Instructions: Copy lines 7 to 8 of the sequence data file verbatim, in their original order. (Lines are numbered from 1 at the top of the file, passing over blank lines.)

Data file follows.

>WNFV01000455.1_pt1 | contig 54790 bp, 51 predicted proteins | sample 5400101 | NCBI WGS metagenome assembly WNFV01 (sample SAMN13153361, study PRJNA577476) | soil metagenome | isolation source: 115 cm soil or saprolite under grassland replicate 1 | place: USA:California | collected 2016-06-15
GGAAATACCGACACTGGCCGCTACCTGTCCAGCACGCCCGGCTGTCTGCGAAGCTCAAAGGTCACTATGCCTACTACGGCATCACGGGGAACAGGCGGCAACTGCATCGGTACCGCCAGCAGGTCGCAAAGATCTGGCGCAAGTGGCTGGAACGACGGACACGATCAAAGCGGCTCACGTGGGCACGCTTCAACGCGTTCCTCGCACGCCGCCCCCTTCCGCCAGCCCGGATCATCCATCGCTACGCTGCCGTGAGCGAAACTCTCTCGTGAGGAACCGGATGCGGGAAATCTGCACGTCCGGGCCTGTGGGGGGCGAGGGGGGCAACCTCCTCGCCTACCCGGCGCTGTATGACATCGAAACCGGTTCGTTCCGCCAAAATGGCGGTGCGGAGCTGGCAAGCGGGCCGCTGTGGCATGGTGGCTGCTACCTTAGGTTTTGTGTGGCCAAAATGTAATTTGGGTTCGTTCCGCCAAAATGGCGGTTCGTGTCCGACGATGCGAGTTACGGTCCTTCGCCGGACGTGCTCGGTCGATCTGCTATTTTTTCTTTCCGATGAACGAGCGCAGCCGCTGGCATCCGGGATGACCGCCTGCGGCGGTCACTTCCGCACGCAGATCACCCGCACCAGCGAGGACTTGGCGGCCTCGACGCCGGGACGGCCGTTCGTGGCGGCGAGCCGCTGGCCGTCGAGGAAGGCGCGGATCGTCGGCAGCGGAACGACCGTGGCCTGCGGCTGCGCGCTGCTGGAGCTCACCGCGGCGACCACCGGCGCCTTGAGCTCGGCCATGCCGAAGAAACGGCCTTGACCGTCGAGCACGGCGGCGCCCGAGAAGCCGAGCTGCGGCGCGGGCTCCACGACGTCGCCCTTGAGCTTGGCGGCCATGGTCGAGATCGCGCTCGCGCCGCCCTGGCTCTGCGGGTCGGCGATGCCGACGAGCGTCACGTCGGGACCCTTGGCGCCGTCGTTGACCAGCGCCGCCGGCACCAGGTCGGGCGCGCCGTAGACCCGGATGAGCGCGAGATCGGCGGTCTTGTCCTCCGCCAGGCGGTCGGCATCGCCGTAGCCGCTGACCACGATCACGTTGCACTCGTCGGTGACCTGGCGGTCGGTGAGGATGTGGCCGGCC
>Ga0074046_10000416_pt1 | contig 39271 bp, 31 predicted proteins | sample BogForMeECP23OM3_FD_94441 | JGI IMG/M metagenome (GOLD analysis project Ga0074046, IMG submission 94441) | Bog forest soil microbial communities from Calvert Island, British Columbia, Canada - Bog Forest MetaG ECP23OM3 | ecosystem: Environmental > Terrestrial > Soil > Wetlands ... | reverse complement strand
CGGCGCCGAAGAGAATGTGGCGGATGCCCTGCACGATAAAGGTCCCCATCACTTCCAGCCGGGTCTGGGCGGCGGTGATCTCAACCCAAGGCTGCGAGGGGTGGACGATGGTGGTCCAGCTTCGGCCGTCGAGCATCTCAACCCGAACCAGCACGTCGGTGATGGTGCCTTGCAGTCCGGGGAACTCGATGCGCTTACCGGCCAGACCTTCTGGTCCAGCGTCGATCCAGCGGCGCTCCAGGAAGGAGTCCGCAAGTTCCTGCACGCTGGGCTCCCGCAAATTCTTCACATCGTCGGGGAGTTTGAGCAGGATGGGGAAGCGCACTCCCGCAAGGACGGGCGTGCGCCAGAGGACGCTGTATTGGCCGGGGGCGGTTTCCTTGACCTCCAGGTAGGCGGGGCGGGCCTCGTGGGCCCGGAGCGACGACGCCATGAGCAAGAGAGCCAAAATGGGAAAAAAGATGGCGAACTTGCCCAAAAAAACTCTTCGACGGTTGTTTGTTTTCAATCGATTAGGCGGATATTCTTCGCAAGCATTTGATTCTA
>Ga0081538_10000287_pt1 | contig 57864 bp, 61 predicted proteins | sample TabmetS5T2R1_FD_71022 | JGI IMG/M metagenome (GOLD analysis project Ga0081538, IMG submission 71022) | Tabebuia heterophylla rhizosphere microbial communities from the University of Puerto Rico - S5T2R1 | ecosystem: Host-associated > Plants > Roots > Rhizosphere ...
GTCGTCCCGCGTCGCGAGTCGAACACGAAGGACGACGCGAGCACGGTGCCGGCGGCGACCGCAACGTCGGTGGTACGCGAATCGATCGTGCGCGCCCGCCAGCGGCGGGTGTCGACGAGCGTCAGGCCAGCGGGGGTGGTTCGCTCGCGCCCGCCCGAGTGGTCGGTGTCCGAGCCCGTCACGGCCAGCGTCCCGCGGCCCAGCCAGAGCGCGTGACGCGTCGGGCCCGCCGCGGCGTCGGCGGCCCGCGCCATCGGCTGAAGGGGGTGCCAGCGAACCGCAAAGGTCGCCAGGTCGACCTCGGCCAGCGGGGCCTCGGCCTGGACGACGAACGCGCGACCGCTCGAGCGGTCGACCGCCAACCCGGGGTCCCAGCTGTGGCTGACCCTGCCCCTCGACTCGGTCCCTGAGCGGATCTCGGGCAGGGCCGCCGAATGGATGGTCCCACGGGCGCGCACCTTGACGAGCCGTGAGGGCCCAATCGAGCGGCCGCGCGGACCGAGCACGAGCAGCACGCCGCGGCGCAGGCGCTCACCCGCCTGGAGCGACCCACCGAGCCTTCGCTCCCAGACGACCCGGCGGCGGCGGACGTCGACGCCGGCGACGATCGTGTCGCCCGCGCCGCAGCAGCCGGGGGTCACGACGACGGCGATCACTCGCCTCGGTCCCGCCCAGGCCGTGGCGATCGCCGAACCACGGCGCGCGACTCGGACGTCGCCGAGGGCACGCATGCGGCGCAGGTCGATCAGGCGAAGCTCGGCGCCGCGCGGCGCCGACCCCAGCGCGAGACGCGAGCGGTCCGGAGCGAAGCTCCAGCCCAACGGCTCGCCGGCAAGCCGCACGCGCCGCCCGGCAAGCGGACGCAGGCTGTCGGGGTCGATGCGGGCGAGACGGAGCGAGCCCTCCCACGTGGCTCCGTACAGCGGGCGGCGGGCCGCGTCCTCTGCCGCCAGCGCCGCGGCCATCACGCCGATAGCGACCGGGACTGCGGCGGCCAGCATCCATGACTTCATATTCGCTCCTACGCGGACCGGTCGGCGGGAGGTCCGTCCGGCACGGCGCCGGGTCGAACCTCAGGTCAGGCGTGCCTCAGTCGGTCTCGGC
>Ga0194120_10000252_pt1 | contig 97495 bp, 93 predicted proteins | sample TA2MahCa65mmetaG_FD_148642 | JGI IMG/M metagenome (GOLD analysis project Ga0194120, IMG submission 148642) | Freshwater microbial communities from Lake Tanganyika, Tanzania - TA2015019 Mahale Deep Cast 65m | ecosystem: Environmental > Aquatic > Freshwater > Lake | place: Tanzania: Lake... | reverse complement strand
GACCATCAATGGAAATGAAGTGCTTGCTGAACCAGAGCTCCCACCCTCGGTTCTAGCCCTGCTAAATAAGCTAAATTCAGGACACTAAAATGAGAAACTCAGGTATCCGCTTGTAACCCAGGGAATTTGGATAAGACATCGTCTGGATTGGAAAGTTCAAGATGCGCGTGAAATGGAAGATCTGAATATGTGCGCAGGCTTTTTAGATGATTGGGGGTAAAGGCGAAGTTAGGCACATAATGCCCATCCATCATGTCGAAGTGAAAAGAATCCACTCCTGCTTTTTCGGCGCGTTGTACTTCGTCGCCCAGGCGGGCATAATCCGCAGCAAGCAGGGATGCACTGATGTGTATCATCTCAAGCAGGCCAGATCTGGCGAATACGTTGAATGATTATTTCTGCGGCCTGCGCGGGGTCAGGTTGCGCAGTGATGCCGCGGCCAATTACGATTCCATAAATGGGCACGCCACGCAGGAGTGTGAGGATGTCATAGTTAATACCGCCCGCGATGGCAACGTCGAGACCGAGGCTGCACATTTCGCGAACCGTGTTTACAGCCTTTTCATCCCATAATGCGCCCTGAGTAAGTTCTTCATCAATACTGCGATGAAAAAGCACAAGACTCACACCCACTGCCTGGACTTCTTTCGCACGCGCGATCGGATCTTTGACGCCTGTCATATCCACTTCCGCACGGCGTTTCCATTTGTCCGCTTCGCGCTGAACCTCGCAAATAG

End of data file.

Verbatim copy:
>Ga0194120_10000252_pt1 | contig 97495 bp, 93 predicted proteins | sample TA2MahCa65mmetaG_FD_148642 | JGI IMG/M metagenome (GOLD analysis project Ga0194120, IMG submission 148642) | Freshwater microbial communities from Lake Tanganyika, Tanzania - TA2015019 Mahale Deep Cast 65m | ecosystem: Environmental > Aquatic > Freshwater > Lake | place: Tanzania: Lake... | reverse complement strand
GACCATCAATGGAAATGAAGTGCTTGCTGAACCAGAGCTCCCACCCTCGGTTCTAGCCCTGCTAAATAAGCTAAATTCAGGACACTAAAATGAGAAACTCAGGTATCCGCTTGTAACCCAGGGAATTTGGATAAGACATCGTCTGGATTGGAAAGTTCAAGATGCGCGTGAAATGGAAGATCTGAATATGTGCGCAGGCTTTTTAGATGATTGGGGGTAAAGGCGAAGTTAGGCACATAATGCCCATCCATCATGTCGAAGTGAAAAGAATCCACTCCTGCTTTTTCGGCGCGTTGTACTTCGTCGCCCAGGCGGGCATAATCCGCAGCAAGCAGGGATGCACTGATGTGTATCATCTCAAGCAGGCCAGATCTGGCGAATACGTTGAATGATTATTTCTGCGGCCTGCGCGGGGTCAGGTTGCGCAGTGATGCCGCGGCCAATTACGATTCCATAAATGGGCACGCCACGCAGGAGTGTGAGGATGTCATAGTTAATACCGCCCGCGATGGCAACGTCGAGACCGAGGCTGCACATTTCGCGAACCGTGTTTACAGCCTTTTCATCCCATAATGCGCCCTGAGTAAGTTCTTCATCAATACTGCGATGAAAAAGCACAAGACTCACACCCACTGCCTGGACTTCTTTCGCACGCGCGATCGGATCTTTGACGCCTGTCATATCCACTTCCGCACGGCGTTTCCATTTGTCCGCTTCGCGCTGAACCTCGCAAATAG